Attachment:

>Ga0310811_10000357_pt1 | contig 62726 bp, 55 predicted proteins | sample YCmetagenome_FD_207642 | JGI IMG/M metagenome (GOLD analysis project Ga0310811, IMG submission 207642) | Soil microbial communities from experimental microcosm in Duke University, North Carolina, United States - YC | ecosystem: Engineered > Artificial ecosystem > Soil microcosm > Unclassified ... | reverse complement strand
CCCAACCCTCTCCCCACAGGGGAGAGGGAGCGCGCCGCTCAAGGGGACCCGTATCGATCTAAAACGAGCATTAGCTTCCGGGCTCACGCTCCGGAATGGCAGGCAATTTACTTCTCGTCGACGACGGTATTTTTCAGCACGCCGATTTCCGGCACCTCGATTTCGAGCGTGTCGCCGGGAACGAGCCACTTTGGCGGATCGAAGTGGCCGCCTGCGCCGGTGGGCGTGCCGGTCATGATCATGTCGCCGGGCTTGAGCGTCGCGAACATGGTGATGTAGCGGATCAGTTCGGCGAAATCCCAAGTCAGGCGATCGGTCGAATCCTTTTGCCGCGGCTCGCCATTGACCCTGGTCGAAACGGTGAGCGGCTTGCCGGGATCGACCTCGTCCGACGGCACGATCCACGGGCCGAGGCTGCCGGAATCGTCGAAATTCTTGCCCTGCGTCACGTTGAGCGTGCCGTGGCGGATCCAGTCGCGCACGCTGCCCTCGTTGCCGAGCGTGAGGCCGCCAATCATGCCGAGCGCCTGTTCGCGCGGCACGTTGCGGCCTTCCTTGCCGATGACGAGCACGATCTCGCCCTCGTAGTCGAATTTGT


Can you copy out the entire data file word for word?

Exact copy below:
>Ga0310811_10000357_pt1 | contig 62726 bp, 55 predicted proteins | sample YCmetagenome_FD_207642 | JGI IMG/M metagenome (GOLD analysis project Ga0310811, IMG submission 207642) | Soil microbial communities from experimental microcosm in Duke University, North Carolina, United States - YC | ecosystem: Engineered > Artificial ecosystem > Soil microcosm > Unclassified ... | reverse complement strand
CCCAACCCTCTCCCCACAGGGGAGAGGGAGCGCGCCGCTCAAGGGGACCCGTATCGATCTAAAACGAGCATTAGCTTCCGGGCTCACGCTCCGGAATGGCAGGCAATTTACTTCTCGTCGACGACGGTATTTTTCAGCACGCCGATTTCCGGCACCTCGATTTCGAGCGTGTCGCCGGGAACGAGCCACTTTGGCGGATCGAAGTGGCCGCCTGCGCCGGTGGGCGTGCCGGTCATGATCATGTCGCCGGGCTTGAGCGTCGCGAACATGGTGATGTAGCGGATCAGTTCGGCGAAATCCCAAGTCAGGCGATCGGTCGAATCCTTTTGCCGCGGCTCGCCATTGACCCTGGTCGAAACGGTGAGCGGCTTGCCGGGATCGACCTCGTCCGACGGCACGATCCACGGGCCGAGGCTGCCGGAATCGTCGAAATTCTTGCCCTGCGTCACGTTGAGCGTGCCGTGGCGGATCCAGTCGCGCACGCTGCCCTCGTTGCCGAGCGTGAGGCCGCCAATCATGCCGAGCGCCTGTTCGCGCGGCACGTTGCGGCCTTCCTTGCCGATGACGAGCACGATCTCGCCCTCGTAGTCGAATTTGT